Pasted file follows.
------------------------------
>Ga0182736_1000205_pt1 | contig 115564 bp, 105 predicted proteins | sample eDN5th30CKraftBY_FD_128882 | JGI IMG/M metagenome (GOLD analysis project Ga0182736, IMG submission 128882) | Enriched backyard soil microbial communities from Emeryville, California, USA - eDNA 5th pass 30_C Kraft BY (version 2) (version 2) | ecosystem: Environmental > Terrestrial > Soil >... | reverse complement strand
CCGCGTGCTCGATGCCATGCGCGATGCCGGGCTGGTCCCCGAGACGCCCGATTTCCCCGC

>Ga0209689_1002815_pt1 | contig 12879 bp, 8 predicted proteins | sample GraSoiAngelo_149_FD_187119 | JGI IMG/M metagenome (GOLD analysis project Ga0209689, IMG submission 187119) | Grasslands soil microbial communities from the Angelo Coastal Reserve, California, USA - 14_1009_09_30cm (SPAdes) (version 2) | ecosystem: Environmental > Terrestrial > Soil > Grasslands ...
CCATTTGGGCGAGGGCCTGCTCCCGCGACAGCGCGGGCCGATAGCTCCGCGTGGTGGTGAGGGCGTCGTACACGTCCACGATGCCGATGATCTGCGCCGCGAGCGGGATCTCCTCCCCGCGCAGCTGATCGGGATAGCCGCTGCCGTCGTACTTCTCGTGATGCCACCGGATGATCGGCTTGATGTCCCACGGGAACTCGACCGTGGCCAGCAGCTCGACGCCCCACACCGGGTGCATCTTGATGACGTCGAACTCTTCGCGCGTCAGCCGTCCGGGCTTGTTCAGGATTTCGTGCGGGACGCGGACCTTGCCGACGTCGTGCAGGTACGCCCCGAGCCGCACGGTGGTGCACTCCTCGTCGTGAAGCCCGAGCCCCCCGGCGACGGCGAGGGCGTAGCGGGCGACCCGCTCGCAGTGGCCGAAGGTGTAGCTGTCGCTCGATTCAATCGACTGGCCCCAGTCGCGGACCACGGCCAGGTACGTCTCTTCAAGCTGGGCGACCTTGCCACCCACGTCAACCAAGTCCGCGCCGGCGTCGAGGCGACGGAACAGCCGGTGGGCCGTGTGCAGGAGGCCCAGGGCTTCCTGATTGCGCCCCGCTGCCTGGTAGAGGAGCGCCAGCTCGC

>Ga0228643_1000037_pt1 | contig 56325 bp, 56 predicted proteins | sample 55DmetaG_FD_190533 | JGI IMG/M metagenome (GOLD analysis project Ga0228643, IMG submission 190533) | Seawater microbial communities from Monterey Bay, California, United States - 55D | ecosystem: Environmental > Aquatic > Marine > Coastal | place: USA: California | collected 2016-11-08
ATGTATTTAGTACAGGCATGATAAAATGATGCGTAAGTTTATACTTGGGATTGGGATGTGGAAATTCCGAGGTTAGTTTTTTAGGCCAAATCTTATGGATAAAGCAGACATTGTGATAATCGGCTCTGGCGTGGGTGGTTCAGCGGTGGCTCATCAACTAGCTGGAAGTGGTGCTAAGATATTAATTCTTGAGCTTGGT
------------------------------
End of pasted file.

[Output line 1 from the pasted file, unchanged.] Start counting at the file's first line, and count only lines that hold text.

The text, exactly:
>Ga0182736_1000205_pt1 | contig 115564 bp, 105 predicted proteins | sample eDN5th30CKraftBY_FD_128882 | JGI IMG/M metagenome (GOLD analysis project Ga0182736, IMG submission 128882) | Enriched backyard soil microbial communities from Emeryville, California, USA - eDNA 5th pass 30_C Kraft BY (version 2) (version 2) | ecosystem: Environmental > Terrestrial > Soil >... | reverse complement strand